That government should have minimal involvement in childless marriages and that there is no reason why hetero childless couples should get rights and privileges denied to gay couples.

    However, the government does have a responsibility to protect children in the case of childrearing marriages. But a gay couple struggling to rear an adopted or natural child should be entitled to the same privileges and government assistance (tax credits,etc) given to hetero couples who rear children — and that this gay couple should definitely be privileged over the hetero childless couple who never assume that heavy burden.

    In Pennsylvania, the laws re adoptions are separate from the ones re marriage but I think some gay couples would be interested in having consistency in both.

  • Don Williams
  • Don Williams

    What is hilarious about the Right is that they don’t realize the legal code itself refutes their moral stance. The PA adoption code, for example, notes that if there are “multiple putative fathers” of a baby up for adoption then each one must be hunted down and convinced to relinguish his paternal rights. Unless he was notified 4 months ago that the child had been born and has not showed up to examine the kid or offer an economic support, in which case the state can write him off as paterfamilias.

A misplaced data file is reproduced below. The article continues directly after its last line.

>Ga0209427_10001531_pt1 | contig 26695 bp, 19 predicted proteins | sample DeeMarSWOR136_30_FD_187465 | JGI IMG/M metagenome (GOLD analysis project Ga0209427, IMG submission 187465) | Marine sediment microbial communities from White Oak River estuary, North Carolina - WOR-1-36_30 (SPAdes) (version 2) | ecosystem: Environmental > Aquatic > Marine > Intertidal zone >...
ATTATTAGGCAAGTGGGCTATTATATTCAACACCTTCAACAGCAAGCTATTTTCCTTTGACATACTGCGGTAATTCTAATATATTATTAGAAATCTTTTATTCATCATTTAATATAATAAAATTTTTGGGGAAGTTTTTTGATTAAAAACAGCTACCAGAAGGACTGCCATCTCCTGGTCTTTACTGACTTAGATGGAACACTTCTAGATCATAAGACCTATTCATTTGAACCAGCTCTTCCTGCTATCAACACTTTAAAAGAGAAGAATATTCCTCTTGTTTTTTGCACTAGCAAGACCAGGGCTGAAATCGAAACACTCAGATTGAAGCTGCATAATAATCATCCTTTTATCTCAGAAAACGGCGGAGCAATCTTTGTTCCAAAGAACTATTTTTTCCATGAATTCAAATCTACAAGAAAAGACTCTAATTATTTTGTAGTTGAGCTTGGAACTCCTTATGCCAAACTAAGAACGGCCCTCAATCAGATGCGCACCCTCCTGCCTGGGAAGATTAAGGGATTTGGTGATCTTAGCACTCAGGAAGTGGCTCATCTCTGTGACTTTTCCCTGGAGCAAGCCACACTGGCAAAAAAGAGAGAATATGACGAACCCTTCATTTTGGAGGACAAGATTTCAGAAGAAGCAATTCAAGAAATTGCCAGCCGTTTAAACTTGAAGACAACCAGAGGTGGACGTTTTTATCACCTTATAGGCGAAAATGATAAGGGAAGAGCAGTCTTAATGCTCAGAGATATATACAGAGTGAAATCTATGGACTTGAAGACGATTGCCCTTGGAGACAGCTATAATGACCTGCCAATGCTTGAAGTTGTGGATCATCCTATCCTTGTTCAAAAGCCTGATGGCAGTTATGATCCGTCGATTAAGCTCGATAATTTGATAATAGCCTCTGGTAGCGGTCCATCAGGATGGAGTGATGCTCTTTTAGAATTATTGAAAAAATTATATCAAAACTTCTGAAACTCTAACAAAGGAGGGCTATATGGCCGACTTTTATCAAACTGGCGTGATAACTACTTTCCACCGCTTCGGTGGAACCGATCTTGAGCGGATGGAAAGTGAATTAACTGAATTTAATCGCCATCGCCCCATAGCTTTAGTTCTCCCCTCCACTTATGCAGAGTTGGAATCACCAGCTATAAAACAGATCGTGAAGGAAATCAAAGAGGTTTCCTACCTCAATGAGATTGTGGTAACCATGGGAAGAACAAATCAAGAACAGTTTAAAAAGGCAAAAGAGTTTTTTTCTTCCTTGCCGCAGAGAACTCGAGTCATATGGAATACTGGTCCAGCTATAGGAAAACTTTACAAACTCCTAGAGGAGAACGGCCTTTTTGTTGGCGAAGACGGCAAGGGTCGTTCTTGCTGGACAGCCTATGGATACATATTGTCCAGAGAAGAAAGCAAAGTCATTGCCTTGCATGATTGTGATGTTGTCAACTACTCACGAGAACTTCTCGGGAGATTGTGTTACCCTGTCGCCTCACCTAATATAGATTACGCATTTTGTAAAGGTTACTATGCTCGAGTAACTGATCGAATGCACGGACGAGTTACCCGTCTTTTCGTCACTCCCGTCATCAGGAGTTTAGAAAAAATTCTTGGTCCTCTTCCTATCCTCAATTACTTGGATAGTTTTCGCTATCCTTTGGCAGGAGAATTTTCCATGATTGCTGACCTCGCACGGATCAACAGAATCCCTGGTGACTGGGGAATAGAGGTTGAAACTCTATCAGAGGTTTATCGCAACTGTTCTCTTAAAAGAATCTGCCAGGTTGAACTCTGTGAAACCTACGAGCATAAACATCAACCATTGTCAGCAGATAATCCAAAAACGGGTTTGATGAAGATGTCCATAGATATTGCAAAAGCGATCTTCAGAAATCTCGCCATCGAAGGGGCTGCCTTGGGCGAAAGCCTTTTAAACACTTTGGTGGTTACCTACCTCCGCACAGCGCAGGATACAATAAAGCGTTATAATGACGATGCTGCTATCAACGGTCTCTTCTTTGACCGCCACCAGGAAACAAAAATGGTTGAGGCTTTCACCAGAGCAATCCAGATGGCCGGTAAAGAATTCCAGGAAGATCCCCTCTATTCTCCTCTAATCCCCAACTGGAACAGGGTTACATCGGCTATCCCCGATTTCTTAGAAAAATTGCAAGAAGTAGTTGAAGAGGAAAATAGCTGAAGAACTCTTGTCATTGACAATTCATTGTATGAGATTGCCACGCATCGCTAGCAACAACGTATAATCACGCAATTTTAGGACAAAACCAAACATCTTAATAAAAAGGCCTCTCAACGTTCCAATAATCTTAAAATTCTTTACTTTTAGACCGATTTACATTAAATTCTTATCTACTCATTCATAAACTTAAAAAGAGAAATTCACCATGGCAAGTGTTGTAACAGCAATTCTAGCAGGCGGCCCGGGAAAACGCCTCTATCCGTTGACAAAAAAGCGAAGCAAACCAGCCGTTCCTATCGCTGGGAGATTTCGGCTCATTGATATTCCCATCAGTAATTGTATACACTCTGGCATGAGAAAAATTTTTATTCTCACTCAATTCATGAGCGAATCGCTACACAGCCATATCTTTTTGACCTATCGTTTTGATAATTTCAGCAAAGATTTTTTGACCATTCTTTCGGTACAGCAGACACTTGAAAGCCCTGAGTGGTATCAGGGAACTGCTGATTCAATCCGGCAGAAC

• dingojack

    Ol’ Don conveniently forgets the commonest kind of Roman marriage which was similar to modern common law marriages, no ceremony, no priest, no state interference required.

    Also Don, the state did not regulate marriages then, as now, the state’s interest was in only in public health and public order, the rest was up to families to decide.

    He also is forgetting concubinage (effectively a form of legalistic polygamy) which was quite common in post Republic Rome.

    Marriage never was as straightforward as you’d like to imagine Don.

    States would have to prove that there is some compelling reason to prevent certain classes of marriage, not the other way around. So Donny-boy, what’s the compelling reason(s) to prevent marriage equality?


  • slc1

    Re Don Williams @ #41

    That law no longer makes sense. With current DNA technology, one can be certain who the father of a child is within less then .01% uncertainty. The only exception is if the putative fathers are identical twins.

  • Don Williams

    dingo at 42: